UM LEGISLATIVE NEWS SERVICE TEAM
Debates are intensifying at the Montana Legislature over the state’s management of North America’s largest land mammal: the American bison.
Some argue bison are a critical cultural, spiritual and historical resource. Others argue bison pose a threat to the health and well-being of cattle. Now, legislators are considering a number of bills that would decide where bison are allowed to graze and which government entity gets to make that decision.
Rep. Tyson Runningwolf, D-Browning is carrying one of those
bills. It would allow bison to be transferred from Yellowstone to the Fort Peck
Bison populations were decimated in the early 1800s as Europeans moved West, according to the U.S. Fish and Wildlife Service. Native Americans had been hunting bison for centuries. Their hides and meat were staple resources for tribes, which became scarce when hunting bison became a sport, rather than a necessity, for settlers.
Bison were nearly extinct when a small herd was moved to Yellowstone National Park. The population revived.
In 2019, bison are confined to certain areas in the state. Some ranchers feel strongly about keeping bison in these areas because they’re carriers of brucellosis, a disease that affects bison, cattle, elk and humans. It can lead to high rates of abortion in cattle, bison and elk.
Brucellosis cost cattle ranchers billions of dollars in the last century, according to the U.S. Department of Agriculture. Montana achieved brucellosis-free status in 2002.
Researches have not been able to document a transmission of brucellosis from bison to cattle in the wild, although it is possible. According to the Department of Agriculture, more than 50 percent of bison in Yellowstone have tested positive for the disease.
A private organization’s application for a bison grazing permit in central Montana has led to anxiety and fear of possible damages. Lawmakers are asking the federal government to deny the request.
House Joint Resolution 28 urges the federal Bureau of Land Management to deny American Prairie Reserve’s request for a year-round grazing permit that would cover land in Choteau, Fergus, Petroleum, Phillips and Valley Counties. It passed the House 59-40 and was heard in a Senate committee.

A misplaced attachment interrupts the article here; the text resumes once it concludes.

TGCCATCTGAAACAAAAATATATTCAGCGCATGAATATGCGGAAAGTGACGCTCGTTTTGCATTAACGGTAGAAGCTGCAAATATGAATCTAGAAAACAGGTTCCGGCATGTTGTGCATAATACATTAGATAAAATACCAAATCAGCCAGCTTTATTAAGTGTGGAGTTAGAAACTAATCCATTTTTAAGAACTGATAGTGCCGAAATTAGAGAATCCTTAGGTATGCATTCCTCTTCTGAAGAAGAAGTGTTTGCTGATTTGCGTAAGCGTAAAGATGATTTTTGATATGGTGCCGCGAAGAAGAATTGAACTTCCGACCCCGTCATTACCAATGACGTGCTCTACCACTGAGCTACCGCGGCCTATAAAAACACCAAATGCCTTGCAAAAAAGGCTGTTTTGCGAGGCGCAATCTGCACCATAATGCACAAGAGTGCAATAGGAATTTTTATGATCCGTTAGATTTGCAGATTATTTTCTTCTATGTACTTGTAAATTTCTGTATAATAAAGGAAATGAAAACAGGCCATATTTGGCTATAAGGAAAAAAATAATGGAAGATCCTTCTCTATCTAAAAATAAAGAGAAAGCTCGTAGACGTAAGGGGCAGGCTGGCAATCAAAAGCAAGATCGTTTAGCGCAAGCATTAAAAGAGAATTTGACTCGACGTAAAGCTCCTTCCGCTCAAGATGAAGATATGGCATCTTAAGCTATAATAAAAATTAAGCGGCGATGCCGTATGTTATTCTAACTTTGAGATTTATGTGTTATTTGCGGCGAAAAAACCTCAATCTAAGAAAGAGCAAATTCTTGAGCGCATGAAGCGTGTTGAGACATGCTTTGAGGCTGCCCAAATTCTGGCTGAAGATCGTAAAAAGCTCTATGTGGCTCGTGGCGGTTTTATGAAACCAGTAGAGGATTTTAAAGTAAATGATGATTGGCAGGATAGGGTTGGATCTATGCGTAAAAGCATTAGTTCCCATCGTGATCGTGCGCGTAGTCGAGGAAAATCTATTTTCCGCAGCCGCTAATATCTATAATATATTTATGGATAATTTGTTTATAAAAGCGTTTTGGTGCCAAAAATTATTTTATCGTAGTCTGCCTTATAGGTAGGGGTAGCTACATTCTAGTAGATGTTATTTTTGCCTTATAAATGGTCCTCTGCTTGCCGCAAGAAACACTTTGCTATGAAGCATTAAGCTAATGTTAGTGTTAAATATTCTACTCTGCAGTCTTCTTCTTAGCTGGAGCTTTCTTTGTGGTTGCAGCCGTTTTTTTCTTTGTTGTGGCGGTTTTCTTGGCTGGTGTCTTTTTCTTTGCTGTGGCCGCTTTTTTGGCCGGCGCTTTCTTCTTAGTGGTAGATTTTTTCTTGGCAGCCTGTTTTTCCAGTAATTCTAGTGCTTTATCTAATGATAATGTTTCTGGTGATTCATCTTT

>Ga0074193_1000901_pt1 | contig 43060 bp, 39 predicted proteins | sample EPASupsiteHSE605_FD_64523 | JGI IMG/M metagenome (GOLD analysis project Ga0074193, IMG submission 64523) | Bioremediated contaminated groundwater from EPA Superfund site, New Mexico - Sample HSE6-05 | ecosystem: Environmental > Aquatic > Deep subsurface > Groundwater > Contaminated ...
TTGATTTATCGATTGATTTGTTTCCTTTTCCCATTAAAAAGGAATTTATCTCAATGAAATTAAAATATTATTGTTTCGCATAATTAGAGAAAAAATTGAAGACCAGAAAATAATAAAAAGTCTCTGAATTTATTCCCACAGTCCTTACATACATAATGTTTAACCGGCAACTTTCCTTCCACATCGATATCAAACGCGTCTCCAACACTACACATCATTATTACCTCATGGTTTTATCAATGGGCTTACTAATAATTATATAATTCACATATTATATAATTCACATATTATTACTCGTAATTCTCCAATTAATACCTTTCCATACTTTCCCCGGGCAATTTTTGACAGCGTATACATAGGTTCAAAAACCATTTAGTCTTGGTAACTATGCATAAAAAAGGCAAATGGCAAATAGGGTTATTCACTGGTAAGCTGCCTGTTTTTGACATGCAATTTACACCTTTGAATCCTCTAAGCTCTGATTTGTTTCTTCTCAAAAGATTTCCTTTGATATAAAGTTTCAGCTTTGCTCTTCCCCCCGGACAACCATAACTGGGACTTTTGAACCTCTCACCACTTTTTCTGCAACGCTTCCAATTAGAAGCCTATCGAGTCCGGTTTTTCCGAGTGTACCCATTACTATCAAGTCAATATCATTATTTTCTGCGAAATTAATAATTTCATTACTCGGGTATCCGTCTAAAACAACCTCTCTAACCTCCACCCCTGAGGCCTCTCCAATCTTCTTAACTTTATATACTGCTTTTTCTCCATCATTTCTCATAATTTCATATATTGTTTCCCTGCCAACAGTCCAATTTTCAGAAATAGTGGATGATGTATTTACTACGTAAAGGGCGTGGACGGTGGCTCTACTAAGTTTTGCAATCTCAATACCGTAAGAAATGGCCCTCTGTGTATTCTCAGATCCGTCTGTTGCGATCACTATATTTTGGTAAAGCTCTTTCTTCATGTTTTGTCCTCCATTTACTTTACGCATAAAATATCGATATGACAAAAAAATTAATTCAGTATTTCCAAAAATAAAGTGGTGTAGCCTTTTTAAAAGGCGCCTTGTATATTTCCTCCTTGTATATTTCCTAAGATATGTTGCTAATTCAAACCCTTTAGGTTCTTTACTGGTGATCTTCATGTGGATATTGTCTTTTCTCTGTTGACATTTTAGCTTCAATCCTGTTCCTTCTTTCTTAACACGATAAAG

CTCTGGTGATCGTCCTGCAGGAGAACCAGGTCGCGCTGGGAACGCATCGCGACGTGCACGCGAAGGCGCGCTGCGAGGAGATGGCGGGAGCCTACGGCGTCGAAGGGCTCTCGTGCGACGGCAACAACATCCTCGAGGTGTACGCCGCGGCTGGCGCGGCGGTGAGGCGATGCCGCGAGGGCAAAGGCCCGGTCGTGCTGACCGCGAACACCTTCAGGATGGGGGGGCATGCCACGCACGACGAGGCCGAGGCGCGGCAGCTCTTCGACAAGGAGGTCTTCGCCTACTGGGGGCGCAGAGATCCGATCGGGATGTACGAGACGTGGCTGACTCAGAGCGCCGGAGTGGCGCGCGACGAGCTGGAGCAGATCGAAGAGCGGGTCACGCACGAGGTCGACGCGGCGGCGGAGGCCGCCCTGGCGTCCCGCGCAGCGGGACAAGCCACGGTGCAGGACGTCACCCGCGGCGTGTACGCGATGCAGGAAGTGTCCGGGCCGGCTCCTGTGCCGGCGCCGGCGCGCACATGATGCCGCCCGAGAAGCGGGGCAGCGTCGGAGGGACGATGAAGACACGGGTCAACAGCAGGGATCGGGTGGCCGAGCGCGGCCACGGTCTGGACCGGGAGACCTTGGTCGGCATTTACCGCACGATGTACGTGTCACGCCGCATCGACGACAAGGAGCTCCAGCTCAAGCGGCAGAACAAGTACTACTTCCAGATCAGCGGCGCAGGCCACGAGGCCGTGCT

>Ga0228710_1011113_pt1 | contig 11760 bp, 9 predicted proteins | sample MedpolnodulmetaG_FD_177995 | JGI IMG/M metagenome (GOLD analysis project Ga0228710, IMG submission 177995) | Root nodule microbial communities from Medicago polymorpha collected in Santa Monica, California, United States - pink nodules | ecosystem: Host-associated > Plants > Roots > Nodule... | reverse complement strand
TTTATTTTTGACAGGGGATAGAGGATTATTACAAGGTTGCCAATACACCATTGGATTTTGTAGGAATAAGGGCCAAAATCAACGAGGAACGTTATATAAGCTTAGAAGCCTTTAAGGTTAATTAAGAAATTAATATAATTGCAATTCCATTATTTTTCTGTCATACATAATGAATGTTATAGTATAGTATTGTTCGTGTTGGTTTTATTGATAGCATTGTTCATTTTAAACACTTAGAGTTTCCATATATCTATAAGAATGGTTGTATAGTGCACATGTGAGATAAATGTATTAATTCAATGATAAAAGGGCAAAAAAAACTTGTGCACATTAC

The Bozeman-based conservation organization owns this land and argues HJ 28 is an attack on private property rights. However, the lawmaker sponsoring the bill says he believes bison grazing will affect private property of ranches in the area.
Rep. Dan Bartel, R-Lewistown is carrying the resolution and said it’s “critical to the well-being of Montana’s livestock and wildlife.” Bartel said ranchers have implemented best practices for soil and grazing management and that it would be counterproductive to allow this new grazing permit.
The United Property Owners of Montana, the Montana Stockgrowers Association, the Montana Farm Bureau Federation and the Montana Wool Growers Association support the resolution.
Other bills include House Bill 332, which would give local officials “a seat at the table” when it comes to deciding bison transfers into Montana. House Bill 478 would revise laws related to transferring wild bison to tribal entities, allowing bison to be transferred from Yellowstone to tribal lands before the bison have received brucellosis-free certification.
Many voiced their opinions regarding proposed bills and resolutions relating to bison management in the state. While some argue the issue most closely relates to science and agriculture, others say that it has to do with disease management, native rights and property rights.
While presenting his bill in committee, Runningwolf said, “Our beautiful state is embroiled in a management conundrum.”
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